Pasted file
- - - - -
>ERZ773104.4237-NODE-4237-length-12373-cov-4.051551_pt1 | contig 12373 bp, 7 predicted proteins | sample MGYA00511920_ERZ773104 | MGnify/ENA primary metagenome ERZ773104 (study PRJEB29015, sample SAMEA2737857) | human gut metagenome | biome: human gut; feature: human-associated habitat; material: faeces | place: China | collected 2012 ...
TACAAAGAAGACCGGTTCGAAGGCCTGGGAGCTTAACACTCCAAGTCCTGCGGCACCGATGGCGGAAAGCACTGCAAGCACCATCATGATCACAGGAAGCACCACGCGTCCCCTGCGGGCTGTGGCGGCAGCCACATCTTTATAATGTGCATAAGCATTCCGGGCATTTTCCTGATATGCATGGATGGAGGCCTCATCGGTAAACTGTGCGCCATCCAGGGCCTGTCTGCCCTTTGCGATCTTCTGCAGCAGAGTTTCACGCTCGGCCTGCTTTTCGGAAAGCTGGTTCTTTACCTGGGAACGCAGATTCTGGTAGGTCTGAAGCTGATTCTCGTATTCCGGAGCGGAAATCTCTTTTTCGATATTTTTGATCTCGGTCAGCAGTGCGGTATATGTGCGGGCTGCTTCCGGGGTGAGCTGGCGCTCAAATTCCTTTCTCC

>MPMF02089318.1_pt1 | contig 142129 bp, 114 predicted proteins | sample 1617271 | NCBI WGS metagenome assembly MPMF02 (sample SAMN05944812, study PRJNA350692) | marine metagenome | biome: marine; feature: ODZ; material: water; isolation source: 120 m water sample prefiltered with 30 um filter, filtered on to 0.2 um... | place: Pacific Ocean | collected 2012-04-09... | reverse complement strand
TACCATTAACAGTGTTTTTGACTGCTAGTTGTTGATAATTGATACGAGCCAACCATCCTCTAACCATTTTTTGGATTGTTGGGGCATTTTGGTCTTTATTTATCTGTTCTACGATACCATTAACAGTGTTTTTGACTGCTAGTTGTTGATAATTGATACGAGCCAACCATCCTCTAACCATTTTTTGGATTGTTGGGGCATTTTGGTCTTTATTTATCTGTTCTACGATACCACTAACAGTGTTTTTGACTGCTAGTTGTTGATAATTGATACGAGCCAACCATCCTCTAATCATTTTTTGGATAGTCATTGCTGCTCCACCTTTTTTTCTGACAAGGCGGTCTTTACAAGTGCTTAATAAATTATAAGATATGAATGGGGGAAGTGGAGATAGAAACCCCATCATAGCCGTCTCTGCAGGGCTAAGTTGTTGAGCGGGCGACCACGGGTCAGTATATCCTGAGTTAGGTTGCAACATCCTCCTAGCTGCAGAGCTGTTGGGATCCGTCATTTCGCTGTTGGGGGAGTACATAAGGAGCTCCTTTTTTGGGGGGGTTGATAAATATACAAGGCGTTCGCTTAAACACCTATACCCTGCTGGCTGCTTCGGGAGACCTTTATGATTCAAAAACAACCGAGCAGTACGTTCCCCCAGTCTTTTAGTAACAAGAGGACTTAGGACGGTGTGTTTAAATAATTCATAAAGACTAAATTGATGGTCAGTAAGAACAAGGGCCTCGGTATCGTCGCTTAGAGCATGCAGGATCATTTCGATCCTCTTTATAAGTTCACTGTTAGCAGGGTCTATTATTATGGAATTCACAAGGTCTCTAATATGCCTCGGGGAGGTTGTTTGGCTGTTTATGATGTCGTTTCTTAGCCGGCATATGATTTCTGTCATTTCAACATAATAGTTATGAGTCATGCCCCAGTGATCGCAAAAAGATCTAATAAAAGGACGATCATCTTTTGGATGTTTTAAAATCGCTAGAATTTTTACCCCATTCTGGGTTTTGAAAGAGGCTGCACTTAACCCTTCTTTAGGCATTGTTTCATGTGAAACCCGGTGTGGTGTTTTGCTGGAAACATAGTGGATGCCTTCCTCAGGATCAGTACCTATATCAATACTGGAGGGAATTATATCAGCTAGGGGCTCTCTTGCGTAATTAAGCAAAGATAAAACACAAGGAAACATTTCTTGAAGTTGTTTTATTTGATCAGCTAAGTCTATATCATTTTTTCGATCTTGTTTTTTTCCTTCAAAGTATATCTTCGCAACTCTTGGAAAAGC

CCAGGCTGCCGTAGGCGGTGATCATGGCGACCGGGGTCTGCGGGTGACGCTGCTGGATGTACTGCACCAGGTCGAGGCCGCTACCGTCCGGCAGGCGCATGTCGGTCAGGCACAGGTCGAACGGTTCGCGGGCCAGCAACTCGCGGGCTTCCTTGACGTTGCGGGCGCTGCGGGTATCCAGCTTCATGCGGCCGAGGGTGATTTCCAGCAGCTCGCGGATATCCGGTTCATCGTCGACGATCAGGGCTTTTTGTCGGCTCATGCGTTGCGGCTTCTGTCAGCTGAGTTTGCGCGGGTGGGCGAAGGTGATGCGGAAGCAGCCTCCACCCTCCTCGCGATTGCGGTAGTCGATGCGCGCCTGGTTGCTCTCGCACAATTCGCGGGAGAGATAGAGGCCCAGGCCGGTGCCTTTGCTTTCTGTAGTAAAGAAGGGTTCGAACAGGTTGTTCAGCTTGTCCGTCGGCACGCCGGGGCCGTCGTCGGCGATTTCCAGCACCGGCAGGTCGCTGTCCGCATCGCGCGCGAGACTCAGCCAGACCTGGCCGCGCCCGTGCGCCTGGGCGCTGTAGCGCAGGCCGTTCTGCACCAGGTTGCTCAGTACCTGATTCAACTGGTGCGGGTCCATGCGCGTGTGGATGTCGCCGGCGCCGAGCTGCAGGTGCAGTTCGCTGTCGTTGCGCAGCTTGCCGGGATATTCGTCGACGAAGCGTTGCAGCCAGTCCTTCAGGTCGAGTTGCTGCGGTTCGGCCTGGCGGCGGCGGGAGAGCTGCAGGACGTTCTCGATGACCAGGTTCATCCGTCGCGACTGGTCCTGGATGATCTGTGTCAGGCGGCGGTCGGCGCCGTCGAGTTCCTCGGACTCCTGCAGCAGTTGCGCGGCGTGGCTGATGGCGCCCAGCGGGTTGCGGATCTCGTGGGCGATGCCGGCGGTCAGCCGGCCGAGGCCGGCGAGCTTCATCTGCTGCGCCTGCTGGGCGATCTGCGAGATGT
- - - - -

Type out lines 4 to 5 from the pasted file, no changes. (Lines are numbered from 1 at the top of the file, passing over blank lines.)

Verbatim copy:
TACCATTAACAGTGTTTTTGACTGCTAGTTGTTGATAATTGATACGAGCCAACCATCCTCTAACCATTTTTTGGATTGTTGGGGCATTTTGGTCTTTATTTATCTGTTCTACGATACCATTAACAGTGTTTTTGACTGCTAGTTGTTGATAATTGATACGAGCCAACCATCCTCTAACCATTTTTTGGATTGTTGGGGCATTTTGGTCTTTATTTATCTGTTCTACGATACCACTAACAGTGTTTTTGACTGCTAGTTGTTGATAATTGATACGAGCCAACCATCCTCTAATCATTTTTTGGATAGTCATTGCTGCTCCACCTTTTTTTCTGACAAGGCGGTCTTTACAAGTGCTTAATAAATTATAAGATATGAATGGGGGAAGTGGAGATAGAAACCCCATCATAGCCGTCTCTGCAGGGCTAAGTTGTTGAGCGGGCGACCACGGGTCAGTATATCCTGAGTTAGGTTGCAACATCCTCCTAGCTGCAGAGCTGTTGGGATCCGTCATTTCGCTGTTGGGGGAGTACATAAGGAGCTCCTTTTTTGGGGGGGTTGATAAATATACAAGGCGTTCGCTTAAACACCTATACCCTGCTGGCTGCTTCGGGAGACCTTTATGATTCAAAAACAACCGAGCAGTACGTTCCCCCAGTCTTTTAGTAACAAGAGGACTTAGGACGGTGTGTTTAAATAATTCATAAAGACTAAATTGATGGTCAGTAAGAACAAGGGCCTCGGTATCGTCGCTTAGAGCATGCAGGATCATTTCGATCCTCTTTATAAGTTCACTGTTAGCAGGGTCTATTATTATGGAATTCACAAGGTCTCTAATATGCCTCGGGGAGGTTGTTTGGCTGTTTATGATGTCGTTTCTTAGCCGGCATATGATTTCTGTCATTTCAACATAATAGTTATGAGTCATGCCCCAGTGATCGCAAAAAGATCTAATAAAAGGACGATCATCTTTTGGATGTTTTAAAATCGCTAGAATTTTTACCCCATTCTGGGTTTTGAAAGAGGCTGCACTTAACCCTTCTTTAGGCATTGTTTCATGTGAAACCCGGTGTGGTGTTTTGCTGGAAACATAGTGGATGCCTTCCTCAGGATCAGTACCTATATCAATACTGGAGGGAATTATATCAGCTAGGGGCTCTCTTGCGTAATTAAGCAAAGATAAAACACAAGGAAACATTTCTTGAAGTTGTTTTATTTGATCAGCTAAGTCTATATCATTTTTTCGATCTTGTTTTTTTCCTTCAAAGTATATCTTCGCAACTCTTGGAAAAGC

CCAGGCTGCCGTAGGCGGTGATCATGGCGACCGGGGTCTGCGGGTGACGCTGCTGGATGTACTGCACCAGGTCGAGGCCGCTACCGTCCGGCAGGCGCATGTCGGTCAGGCACAGGTCGAACGGTTCGCGGGCCAGCAACTCGCGGGCTTCCTTGACGTTGCGGGCGCTGCGGGTATCCAGCTTCATGCGGCCGAGGGTGATTTCCAGCAGCTCGCGGATATCCGGTTCATCGTCGACGATCAGGGCTTTTTGTCGGCTCATGCGTTGCGGCTTCTGTCAGCTGAGTTTGCGCGGGTGGGCGAAGGTGATGCGGAAGCAGCCTCCACCCTCCTCGCGATTGCGGTAGTCGATGCGCGCCTGGTTGCTCTCGCACAATTCGCGGGAGAGATAGAGGCCCAGGCCGGTGCCTTTGCTTTCTGTAGTAAAGAAGGGTTCGAACAGGTTGTTCAGCTTGTCCGTCGGCACGCCGGGGCCGTCGTCGGCGATTTCCAGCACCGGCAGGTCGCTGTCCGCATCGCGCGCGAGACTCAGCCAGACCTGGCCGCGCCCGTGCGCCTGGGCGCTGTAGCGCAGGCCGTTCTGCACCAGGTTGCTCAGTACCTGATTCAACTGGTGCGGGTCCATGCGCGTGTGGATGTCGCCGGCGCCGAGCTGCAGGTGCAGTTCGCTGTCGTTGCGCAGCTTGCCGGGATATTCGTCGACGAAGCGTTGCAGCCAGTCCTTCAGGTCGAGTTGCTGCGGTTCGGCCTGGCGGCGGCGGGAGAGCTGCAGGACGTTCTCGATGACCAGGTTCATCCGTCGCGACTGGTCCTGGATGATCTGTGTCAGGCGGCGGTCGGCGCCGTCGAGTTCCTCGGACTCCTGCAGCAGTTGCGCGGCGTGGCTGATGGCGCCCAGCGGGTTGCGGATCTCGTGGGCGATGCCGGCGGTCAGCCGGCCGAGGCCGGCGAGCTTCATCTGCTGCGCCTGCTGGGCGATCTGCGAGATGT